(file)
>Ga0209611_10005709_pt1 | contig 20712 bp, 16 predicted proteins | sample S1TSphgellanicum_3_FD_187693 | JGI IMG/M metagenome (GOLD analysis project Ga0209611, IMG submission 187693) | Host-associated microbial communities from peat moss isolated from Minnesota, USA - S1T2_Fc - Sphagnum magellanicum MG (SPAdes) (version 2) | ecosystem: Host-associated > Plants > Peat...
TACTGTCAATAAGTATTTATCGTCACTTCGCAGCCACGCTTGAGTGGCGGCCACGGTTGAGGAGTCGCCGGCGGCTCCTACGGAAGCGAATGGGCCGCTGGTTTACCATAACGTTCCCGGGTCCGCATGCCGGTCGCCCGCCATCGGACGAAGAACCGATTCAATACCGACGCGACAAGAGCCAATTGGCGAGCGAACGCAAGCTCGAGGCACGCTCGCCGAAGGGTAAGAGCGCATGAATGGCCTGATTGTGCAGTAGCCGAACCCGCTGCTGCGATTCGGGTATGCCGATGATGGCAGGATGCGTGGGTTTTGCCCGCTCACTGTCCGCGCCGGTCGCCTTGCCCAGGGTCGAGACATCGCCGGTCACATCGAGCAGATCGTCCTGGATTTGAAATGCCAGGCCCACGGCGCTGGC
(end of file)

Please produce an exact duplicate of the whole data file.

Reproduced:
>Ga0209611_10005709_pt1 | contig 20712 bp, 16 predicted proteins | sample S1TSphgellanicum_3_FD_187693 | JGI IMG/M metagenome (GOLD analysis project Ga0209611, IMG submission 187693) | Host-associated microbial communities from peat moss isolated from Minnesota, USA - S1T2_Fc - Sphagnum magellanicum MG (SPAdes) (version 2) | ecosystem: Host-associated > Plants > Peat...
TACTGTCAATAAGTATTTATCGTCACTTCGCAGCCACGCTTGAGTGGCGGCCACGGTTGAGGAGTCGCCGGCGGCTCCTACGGAAGCGAATGGGCCGCTGGTTTACCATAACGTTCCCGGGTCCGCATGCCGGTCGCCCGCCATCGGACGAAGAACCGATTCAATACCGACGCGACAAGAGCCAATTGGCGAGCGAACGCAAGCTCGAGGCACGCTCGCCGAAGGGTAAGAGCGCATGAATGGCCTGATTGTGCAGTAGCCGAACCCGCTGCTGCGATTCGGGTATGCCGATGATGGCAGGATGCGTGGGTTTTGCCCGCTCACTGTCCGCGCCGGTCGCCTTGCCCAGGGTCGAGACATCGCCGGTCACATCGAGCAGATCGTCCTGGATTTGAAATGCCAGGCCCACGGCGCTGGC